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Most white people in our country don't have the opportunity in our educational system to understand the historical context of racism, and the ways in which we have benefited and continue to benefit.
One benefit, or privilege, is that white people are free to ignore the call to wrestle with what it means to be white. In fact, to defend this privilege, we are taught that it is polite to be "color blind." This is a problem that ultimately allows many white people to deny the existence of these inequities all together. As a result, white people uphold a system that perpetuates daily trauma in Black, Indigenous, and people of color (BIPOC) communities.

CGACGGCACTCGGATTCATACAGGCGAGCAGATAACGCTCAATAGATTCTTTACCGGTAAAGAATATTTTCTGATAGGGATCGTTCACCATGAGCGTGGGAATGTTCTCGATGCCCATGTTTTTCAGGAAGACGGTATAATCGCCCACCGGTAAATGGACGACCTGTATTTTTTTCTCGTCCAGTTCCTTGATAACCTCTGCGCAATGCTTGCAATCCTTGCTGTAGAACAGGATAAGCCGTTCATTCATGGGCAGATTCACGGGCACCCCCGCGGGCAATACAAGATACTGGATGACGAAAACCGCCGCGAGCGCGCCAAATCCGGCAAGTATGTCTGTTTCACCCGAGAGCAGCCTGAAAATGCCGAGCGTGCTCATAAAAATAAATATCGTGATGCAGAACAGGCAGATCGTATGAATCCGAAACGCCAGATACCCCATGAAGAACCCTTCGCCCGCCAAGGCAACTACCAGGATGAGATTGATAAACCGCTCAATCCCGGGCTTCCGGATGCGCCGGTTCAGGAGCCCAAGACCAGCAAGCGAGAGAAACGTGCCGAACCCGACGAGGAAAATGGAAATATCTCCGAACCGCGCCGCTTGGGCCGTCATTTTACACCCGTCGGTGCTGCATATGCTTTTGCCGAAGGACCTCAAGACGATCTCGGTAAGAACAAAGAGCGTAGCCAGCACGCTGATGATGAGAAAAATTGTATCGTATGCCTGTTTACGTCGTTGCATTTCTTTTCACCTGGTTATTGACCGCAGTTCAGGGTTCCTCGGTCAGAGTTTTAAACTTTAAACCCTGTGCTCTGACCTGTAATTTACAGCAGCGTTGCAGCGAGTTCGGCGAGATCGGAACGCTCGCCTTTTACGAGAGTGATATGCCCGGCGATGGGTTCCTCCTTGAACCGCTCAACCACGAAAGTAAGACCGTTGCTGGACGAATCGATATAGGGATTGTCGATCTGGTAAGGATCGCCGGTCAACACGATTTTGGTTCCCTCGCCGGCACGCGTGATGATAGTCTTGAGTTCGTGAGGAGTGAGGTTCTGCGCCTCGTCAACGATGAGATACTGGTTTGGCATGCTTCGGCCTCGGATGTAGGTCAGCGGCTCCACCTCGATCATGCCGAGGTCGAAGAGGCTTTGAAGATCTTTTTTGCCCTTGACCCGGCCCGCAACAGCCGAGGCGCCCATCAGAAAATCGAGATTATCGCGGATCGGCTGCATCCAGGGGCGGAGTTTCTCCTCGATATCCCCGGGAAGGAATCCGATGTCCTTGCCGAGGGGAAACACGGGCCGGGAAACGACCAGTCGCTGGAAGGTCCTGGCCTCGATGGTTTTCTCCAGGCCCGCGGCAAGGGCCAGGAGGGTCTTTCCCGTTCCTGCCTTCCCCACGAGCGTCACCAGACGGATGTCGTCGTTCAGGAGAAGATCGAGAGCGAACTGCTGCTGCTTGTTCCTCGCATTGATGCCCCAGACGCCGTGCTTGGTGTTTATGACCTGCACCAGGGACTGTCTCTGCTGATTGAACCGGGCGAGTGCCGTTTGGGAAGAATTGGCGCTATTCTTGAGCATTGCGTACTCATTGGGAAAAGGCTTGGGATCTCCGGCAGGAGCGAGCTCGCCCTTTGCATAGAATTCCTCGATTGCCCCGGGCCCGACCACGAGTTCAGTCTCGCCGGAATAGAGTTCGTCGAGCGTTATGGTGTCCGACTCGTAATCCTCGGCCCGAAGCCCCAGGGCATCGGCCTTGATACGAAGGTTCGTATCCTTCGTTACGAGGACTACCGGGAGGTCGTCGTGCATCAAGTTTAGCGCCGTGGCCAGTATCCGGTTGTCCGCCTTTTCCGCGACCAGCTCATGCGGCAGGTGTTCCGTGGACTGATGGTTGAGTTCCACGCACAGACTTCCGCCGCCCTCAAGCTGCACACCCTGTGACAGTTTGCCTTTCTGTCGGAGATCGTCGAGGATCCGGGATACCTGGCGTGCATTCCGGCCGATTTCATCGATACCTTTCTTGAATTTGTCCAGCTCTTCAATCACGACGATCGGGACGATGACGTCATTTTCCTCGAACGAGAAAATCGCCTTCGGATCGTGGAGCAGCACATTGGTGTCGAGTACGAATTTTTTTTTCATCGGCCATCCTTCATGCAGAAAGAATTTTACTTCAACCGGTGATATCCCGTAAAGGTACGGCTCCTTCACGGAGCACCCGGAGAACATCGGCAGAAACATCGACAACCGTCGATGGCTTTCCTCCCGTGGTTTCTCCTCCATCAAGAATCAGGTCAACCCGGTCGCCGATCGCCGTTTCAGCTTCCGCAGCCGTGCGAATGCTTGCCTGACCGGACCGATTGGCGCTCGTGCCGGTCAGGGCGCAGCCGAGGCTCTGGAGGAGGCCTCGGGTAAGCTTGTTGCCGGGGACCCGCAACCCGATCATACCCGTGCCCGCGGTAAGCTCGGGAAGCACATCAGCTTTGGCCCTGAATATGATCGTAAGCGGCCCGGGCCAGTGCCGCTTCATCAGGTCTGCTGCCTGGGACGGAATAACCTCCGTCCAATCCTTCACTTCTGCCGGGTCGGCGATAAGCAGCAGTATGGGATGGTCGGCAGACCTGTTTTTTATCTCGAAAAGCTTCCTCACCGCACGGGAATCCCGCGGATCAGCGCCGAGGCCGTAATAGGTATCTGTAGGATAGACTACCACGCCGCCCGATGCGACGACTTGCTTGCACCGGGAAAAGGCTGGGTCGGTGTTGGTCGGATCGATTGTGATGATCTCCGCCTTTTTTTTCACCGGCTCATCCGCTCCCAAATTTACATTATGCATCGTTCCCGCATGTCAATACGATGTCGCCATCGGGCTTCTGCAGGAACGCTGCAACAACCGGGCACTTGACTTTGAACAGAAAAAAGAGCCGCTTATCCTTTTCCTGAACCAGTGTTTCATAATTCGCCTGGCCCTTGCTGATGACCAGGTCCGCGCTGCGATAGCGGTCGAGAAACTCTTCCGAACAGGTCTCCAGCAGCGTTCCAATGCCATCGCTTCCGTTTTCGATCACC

Our color-blind culture means that we have not learned to deeply listen to the diverse voices of Black and brown people, or to fully engage in complex conversations about race. Fundamentally changing how we understand the impact and responsibility of whiteness is an ongoing practice of honesty and humility.

In this group we will:
  • Process the historical context of whiteness and white supremacy


  • Listen to a range of Black and brown voices using historical and contemporary videos and articles


  • Move through common responses of shame, defensiveness, and overwhelm


  • Identify ongoing, anti-racist action steps to integrate into the way we live

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